The number of think tanks in Europe has more than quadrupled in recent years (an estimated 1,200) and they have become more active and inventive at disseminating solutions to decision-makers. Leading think tanks in Brussels include the Bertelsman Stiftung, the Brussels European and Global Economic Laboratory (Bruegel), the Center for European Studies (CEPS), the Egmont Institute, the European Policy Centre (EPC), the Institut Français des Relations Internationales (IFRI), Madriaga-College of Europe Foundation, Notre Europe and the Stiftung Wissenschaft und Politik (SWPI).

The European Policy Institute Network (EPIN) is a network of dynamic think tanks and policy institutes focusing on current EU and European political and policy debates. The  network counts 32 members in 25 countries, including almost all the EU member states and candidate countries. EPIN aims to contribute to the debate on the Future of Europe through up to the minute, expert analysis and commentary and through providing easy access to understanding the different national debates .

There are a variety of think tanks: Academic Think Tanks, Contract Researchers, Advocacy Think Tanks, Political Party Think Tanks. Generally speaking Think Tanks examine issues, sometimes provide opinions on policy decisions, they organize open debates in certain issues about which everyone can have their say. Some are neutral and some have strong political beliefs. They get money to operate from foundations, individuals, corporations and even from the European Commission.

Some Think Tank experts not only do research on issues: They also develop proposals for legislation and then try to gain support for them. They meet with EU officials and say "Here is what we found and here is what you should do". Very few Think Tanks separate research and activism and hence this can be a source of possible conflicts for organisations doing both activities. In a traditional Think Tank, policy experts study problems and decide what the solutions should be but then you also will find those who try to gain support for their ideas in EU circles and the media, in effect they become lobbyists.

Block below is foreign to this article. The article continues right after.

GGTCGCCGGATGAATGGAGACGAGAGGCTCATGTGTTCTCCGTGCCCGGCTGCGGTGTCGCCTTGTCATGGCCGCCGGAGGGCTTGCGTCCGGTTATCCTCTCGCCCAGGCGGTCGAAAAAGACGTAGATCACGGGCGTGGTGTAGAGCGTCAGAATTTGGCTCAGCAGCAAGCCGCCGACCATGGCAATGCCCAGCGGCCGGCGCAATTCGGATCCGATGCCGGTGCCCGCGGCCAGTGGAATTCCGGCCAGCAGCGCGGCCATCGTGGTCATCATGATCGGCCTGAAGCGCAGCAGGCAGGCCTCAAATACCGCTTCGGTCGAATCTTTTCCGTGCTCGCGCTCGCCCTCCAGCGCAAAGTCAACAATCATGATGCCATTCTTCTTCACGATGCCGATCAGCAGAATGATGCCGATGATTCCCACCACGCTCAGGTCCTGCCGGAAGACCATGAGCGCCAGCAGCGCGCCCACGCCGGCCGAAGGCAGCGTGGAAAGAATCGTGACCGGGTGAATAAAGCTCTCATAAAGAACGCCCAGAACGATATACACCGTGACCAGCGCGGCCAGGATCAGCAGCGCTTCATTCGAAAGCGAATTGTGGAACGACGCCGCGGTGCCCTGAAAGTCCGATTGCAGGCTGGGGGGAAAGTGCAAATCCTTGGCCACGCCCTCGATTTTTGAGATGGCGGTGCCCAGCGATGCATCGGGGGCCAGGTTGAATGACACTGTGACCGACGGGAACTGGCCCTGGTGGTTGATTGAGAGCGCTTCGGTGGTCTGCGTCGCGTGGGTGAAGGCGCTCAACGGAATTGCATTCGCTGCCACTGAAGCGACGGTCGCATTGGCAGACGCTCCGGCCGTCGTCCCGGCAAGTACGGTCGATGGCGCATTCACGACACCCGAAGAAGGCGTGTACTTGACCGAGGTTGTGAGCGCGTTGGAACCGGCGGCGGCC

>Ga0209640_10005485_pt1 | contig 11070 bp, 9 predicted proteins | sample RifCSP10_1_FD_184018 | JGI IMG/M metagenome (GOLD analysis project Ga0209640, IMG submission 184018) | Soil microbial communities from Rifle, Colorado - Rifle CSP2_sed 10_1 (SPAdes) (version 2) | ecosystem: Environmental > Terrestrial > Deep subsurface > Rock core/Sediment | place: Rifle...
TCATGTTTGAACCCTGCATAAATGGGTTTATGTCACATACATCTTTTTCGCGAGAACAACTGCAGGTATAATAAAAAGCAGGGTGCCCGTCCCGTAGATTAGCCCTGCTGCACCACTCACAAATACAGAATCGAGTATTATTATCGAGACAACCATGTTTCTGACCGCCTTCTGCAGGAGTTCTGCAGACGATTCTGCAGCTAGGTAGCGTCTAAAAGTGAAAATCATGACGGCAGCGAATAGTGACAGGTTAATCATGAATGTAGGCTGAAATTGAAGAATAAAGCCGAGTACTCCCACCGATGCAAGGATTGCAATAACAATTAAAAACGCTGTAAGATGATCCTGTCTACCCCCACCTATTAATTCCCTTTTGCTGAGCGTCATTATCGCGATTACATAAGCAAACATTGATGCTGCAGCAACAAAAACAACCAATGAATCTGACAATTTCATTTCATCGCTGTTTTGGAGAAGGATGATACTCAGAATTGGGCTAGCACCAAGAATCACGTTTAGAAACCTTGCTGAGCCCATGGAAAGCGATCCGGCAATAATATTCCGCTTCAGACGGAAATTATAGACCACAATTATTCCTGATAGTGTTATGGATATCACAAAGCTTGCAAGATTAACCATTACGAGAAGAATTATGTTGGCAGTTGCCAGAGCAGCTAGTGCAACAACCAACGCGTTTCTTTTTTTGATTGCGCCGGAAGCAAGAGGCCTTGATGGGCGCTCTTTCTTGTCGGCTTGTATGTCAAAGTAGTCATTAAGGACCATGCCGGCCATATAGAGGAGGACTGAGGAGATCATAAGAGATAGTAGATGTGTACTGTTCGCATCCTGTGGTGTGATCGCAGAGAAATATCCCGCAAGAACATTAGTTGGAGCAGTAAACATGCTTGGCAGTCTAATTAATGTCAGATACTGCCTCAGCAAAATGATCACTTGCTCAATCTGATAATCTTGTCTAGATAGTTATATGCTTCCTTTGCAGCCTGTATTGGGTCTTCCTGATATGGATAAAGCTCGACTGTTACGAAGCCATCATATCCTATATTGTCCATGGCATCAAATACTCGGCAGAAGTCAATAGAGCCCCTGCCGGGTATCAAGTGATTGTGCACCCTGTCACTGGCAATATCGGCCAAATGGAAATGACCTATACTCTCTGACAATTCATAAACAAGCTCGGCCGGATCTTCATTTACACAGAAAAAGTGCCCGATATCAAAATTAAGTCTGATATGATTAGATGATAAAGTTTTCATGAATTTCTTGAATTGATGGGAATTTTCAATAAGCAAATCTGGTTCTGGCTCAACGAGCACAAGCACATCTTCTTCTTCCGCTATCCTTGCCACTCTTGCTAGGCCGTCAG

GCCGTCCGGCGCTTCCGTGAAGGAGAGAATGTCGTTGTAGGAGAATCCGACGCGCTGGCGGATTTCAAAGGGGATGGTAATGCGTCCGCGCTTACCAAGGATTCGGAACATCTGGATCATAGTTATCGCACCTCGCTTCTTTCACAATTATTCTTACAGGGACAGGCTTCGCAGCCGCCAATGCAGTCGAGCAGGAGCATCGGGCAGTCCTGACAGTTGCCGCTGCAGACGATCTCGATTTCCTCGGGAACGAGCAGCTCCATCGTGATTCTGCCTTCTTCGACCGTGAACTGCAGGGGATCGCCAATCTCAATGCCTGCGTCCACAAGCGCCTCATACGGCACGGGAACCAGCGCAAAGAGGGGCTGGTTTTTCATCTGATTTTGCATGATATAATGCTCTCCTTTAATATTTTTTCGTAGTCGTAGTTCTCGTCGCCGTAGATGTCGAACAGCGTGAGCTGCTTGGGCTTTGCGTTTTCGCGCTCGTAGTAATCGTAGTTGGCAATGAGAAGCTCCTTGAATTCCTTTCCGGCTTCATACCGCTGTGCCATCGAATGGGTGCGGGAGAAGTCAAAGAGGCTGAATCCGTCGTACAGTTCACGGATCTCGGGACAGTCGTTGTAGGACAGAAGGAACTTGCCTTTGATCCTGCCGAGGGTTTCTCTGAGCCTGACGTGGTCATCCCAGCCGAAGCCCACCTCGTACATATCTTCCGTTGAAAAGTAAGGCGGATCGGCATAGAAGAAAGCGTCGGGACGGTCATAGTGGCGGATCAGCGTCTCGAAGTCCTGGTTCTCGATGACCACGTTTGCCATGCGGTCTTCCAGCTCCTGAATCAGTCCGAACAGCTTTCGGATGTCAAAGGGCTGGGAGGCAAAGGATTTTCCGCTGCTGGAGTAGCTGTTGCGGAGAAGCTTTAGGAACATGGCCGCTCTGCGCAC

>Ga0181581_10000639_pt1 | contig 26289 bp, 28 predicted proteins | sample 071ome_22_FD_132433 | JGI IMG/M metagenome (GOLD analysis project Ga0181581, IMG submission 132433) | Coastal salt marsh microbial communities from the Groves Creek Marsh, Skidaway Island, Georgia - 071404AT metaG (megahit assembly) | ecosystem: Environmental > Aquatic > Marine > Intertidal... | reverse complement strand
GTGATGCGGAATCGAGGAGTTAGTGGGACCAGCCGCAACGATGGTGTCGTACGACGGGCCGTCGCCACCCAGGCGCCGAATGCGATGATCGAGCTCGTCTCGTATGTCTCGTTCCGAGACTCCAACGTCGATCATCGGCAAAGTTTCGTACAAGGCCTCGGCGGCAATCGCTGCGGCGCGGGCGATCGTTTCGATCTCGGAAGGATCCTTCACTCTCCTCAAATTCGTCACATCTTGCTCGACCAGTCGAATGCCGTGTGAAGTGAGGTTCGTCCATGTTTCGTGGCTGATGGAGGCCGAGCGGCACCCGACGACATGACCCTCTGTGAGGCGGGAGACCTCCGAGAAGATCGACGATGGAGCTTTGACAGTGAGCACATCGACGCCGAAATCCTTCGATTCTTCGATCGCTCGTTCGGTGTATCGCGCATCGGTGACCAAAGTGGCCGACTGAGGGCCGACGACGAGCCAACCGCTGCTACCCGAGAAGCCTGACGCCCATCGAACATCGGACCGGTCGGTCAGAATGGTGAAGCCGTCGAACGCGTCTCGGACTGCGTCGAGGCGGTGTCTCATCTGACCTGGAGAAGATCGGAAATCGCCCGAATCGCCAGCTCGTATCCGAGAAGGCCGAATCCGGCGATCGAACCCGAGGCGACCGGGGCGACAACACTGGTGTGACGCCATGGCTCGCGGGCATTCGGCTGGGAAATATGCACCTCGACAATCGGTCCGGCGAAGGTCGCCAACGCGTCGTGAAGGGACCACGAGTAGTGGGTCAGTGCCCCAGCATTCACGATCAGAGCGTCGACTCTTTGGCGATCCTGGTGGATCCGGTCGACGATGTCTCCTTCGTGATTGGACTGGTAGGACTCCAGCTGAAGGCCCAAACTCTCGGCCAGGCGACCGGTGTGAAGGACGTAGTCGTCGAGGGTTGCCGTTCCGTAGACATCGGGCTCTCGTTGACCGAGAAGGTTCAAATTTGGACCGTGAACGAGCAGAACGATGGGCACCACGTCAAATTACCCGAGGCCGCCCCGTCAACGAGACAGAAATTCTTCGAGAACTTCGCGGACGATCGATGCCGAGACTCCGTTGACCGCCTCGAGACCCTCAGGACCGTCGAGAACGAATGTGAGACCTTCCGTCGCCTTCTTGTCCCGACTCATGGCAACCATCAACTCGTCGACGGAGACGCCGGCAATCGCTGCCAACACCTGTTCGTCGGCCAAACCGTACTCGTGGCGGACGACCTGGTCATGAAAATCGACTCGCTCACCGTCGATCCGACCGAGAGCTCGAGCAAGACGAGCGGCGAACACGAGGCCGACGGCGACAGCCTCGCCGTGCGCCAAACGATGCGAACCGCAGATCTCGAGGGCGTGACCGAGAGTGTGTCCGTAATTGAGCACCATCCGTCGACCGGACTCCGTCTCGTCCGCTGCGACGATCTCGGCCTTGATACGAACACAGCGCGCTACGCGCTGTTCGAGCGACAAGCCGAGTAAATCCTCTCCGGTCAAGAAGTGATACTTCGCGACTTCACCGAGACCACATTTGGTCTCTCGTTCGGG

Although the original scheme of  the European Commission comprised 'all activities carried out with the objective of influencing the policy formulation and decision-making processes of the European institutions' the problem has been that Think Tanks have opposed the view that they should be considered as lobbyists or interest representatives which they claim they clearly are not so.

By calling the new Joint Register EP-EC the  'Transparency Register', the hope is that Think Tanks will have no problem in voluntarily registering and make public the details of their financial resources. 

This said:

" Any attempt to influence legislation through an attempt to effect the opinions of the general public or any segment thereof and

"Any attempt to influence any legislation through communication with any member or employee of a legislative body or with any government official or employee who may participate in the formulation of legislation "

is Lobbying.

However, the following activities are NOT considered Lobbying:

(A) making available the results of nonpartisan analysis, study, or research;
(B) providing of technical advice or assistance to a governmental body or to a committee or other subdivision thereof in response to a written request by such body or subdivision, as the case may be;
(C) communications between the organization and its bona fide members with respect to legislation or proposed legislation of direct interest to the organization and such members.

In  the new Transparency Register, no such distinction will apply.






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